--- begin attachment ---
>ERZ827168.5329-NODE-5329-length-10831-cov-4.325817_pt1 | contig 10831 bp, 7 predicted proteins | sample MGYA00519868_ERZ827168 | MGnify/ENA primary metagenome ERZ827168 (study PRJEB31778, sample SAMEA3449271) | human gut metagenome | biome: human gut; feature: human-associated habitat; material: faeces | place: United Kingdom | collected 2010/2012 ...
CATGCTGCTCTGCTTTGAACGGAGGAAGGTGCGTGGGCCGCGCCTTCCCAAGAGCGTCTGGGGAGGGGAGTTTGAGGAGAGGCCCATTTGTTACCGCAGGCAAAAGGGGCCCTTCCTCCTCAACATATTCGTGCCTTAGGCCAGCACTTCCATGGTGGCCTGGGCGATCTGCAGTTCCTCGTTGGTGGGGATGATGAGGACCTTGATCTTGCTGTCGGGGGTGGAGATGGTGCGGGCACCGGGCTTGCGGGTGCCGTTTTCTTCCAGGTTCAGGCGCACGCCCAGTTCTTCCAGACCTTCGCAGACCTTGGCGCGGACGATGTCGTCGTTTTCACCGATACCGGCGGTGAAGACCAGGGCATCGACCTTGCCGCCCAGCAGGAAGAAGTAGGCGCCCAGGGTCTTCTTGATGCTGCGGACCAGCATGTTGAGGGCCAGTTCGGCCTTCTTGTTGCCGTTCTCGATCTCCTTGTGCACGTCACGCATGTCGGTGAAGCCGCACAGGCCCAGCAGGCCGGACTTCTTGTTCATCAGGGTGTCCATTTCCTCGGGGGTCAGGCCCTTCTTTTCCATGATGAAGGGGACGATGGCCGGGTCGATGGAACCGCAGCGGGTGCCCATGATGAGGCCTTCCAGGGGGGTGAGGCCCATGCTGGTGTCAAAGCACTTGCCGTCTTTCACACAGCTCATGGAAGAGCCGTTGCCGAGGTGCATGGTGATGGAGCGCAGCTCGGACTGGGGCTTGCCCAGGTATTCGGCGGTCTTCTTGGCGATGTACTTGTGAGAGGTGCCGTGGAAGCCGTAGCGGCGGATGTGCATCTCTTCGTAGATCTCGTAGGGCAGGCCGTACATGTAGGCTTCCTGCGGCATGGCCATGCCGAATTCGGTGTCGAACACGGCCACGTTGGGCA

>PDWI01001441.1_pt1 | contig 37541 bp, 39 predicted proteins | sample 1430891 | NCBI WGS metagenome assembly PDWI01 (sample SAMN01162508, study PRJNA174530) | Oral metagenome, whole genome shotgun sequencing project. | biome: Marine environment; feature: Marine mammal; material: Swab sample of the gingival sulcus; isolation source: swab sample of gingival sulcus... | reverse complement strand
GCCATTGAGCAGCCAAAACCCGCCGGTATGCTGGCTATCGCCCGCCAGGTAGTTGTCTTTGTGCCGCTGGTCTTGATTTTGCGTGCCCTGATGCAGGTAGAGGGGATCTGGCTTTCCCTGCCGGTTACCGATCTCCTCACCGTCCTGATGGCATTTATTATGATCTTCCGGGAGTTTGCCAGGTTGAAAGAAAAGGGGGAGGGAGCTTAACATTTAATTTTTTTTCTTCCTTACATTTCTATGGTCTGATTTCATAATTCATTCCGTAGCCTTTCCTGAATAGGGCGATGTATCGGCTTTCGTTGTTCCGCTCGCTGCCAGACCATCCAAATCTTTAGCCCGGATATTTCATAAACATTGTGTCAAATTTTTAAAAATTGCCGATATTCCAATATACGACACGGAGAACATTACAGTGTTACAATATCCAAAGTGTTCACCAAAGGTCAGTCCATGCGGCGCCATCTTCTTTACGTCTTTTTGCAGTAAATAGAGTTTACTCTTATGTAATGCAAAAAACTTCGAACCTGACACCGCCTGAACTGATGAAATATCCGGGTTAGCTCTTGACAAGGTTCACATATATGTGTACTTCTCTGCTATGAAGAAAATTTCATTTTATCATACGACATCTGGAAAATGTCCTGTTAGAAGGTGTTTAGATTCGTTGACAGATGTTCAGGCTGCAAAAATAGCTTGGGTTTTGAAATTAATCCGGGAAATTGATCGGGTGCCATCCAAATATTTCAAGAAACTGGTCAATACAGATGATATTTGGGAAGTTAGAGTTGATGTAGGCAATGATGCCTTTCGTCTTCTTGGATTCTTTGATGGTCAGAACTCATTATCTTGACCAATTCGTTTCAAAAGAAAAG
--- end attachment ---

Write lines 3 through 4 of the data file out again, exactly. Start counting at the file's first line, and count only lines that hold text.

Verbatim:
>PDWI01001441.1_pt1 | contig 37541 bp, 39 predicted proteins | sample 1430891 | NCBI WGS metagenome assembly PDWI01 (sample SAMN01162508, study PRJNA174530) | Oral metagenome, whole genome shotgun sequencing project. | biome: Marine environment; feature: Marine mammal; material: Swab sample of the gingival sulcus; isolation source: swab sample of gingival sulcus... | reverse complement strand
GCCATTGAGCAGCCAAAACCCGCCGGTATGCTGGCTATCGCCCGCCAGGTAGTTGTCTTTGTGCCGCTGGTCTTGATTTTGCGTGCCCTGATGCAGGTAGAGGGGATCTGGCTTTCCCTGCCGGTTACCGATCTCCTCACCGTCCTGATGGCATTTATTATGATCTTCCGGGAGTTTGCCAGGTTGAAAGAAAAGGGGGAGGGAGCTTAACATTTAATTTTTTTTCTTCCTTACATTTCTATGGTCTGATTTCATAATTCATTCCGTAGCCTTTCCTGAATAGGGCGATGTATCGGCTTTCGTTGTTCCGCTCGCTGCCAGACCATCCAAATCTTTAGCCCGGATATTTCATAAACATTGTGTCAAATTTTTAAAAATTGCCGATATTCCAATATACGACACGGAGAACATTACAGTGTTACAATATCCAAAGTGTTCACCAAAGGTCAGTCCATGCGGCGCCATCTTCTTTACGTCTTTTTGCAGTAAATAGAGTTTACTCTTATGTAATGCAAAAAACTTCGAACCTGACACCGCCTGAACTGATGAAATATCCGGGTTAGCTCTTGACAAGGTTCACATATATGTGTACTTCTCTGCTATGAAGAAAATTTCATTTTATCATACGACATCTGGAAAATGTCCTGTTAGAAGGTGTTTAGATTCGTTGACAGATGTTCAGGCTGCAAAAATAGCTTGGGTTTTGAAATTAATCCGGGAAATTGATCGGGTGCCATCCAAATATTTCAAGAAACTGGTCAATACAGATGATATTTGGGAAGTTAGAGTTGATGTAGGCAATGATGCCTTTCGTCTTCTTGGATTCTTTGATGGTCAGAACTCATTATCTTGACCAATTCGTTTCAAAAGAAAAG